T cells, confluent cultures of macrophages, microglial cells, or human fetal astrocytes were infected with native or pseudotyped HIV-1 at the multiplicity of infection (moi) as indicated in the Figure legends, and were washed three times with HBSS (GIBCO-BRL) before being returned to culture. At the indicated times after infection, equal number of viable cells normalized by CellTiter 96 Non-Radioactive Cell proliferation Assay [(3-(4,5-Dimethyl-2-thiazolyl)-2,5-dephenyltetrazolium (MTT)] kit, or by trypan blue exclusion assay, were tested for luciferase expression using Luciferase Assay System kit (Promega) as specified by the manufacturer. Cell-free supernatants were tested for HIV-1 p24 core antigen content by ELISA using the HIV-1 Ag kit as specified by the manufacturer (Coulter, Hialeah, Fla).

Infected T cell cultures were analyzed for syncytium formation at the indicated time points after infection by visualizing cells under an Olympus BH-2 fluorescence microscope, and at least 4 separate wells from a 12-well plate (Costar), from identical experimental systems were analyzed.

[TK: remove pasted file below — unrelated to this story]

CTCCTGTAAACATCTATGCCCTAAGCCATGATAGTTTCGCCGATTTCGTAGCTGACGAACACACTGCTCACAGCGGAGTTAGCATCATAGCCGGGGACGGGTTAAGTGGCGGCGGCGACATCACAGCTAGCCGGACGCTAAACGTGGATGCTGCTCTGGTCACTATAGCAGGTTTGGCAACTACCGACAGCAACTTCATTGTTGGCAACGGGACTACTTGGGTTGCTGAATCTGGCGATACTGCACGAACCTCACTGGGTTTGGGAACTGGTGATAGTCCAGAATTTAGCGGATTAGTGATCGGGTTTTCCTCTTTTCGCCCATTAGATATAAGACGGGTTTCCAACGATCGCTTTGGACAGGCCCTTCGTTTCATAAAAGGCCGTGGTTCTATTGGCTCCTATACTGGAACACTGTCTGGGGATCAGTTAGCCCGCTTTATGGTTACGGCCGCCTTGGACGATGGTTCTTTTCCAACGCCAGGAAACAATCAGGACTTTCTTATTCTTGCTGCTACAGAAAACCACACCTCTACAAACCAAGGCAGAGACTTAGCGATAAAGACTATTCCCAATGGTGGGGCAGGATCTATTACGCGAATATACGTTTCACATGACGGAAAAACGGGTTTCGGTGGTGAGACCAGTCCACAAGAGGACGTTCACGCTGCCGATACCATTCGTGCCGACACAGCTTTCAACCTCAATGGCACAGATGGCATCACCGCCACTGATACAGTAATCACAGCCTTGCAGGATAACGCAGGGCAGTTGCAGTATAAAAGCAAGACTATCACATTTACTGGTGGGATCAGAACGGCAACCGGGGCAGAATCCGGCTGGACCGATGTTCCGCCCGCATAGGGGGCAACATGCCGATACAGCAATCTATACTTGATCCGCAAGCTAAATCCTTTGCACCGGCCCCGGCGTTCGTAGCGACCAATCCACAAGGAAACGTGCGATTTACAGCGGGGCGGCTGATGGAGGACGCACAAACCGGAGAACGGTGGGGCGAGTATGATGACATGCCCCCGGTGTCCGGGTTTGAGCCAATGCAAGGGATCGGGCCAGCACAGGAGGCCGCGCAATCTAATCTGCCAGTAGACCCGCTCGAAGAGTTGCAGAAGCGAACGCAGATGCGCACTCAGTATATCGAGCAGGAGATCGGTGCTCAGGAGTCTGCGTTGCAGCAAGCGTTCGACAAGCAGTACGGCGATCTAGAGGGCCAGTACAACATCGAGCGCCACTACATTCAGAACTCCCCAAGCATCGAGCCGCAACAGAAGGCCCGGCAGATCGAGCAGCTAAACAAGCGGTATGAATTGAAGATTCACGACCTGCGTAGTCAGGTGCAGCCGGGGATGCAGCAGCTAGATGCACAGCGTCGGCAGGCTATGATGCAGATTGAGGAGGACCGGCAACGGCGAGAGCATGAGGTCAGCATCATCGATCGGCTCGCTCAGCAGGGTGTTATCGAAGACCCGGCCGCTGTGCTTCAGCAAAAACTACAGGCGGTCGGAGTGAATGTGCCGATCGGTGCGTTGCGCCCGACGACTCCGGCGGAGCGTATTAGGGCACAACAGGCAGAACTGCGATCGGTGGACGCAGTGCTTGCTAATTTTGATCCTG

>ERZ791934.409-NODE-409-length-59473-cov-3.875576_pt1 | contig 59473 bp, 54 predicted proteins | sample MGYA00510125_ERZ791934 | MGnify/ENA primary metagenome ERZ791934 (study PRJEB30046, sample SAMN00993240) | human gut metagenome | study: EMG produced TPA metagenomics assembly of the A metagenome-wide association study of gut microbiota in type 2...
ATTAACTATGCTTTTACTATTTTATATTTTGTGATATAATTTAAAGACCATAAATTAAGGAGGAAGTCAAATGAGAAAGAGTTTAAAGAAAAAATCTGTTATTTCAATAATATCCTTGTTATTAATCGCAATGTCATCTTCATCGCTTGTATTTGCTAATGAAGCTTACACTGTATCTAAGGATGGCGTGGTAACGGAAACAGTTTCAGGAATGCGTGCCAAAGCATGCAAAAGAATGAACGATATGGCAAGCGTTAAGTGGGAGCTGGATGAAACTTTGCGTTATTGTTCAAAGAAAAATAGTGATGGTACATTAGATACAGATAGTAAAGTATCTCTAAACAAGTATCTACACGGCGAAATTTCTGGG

Calculation of percent inhibition of infection

Percent (%) inhibition was determined from either luciferase expression or p24 content, utilizing the following formula:

https://static-content.springer.com/image/art%3A10.1186%2F1742-6405-3-15/MediaObjects/12981_2005_Article_29_Equa_HTML.gif

Declarations

Acknowledgements

We thank Dr. Carlos de Noronha for technical help with cell-to-cell fusion experiments, useful comments and discussion, and editorial help. This work was supported by NIH grant RO1-NS-40666, and The Campbell Foundation grant to MC.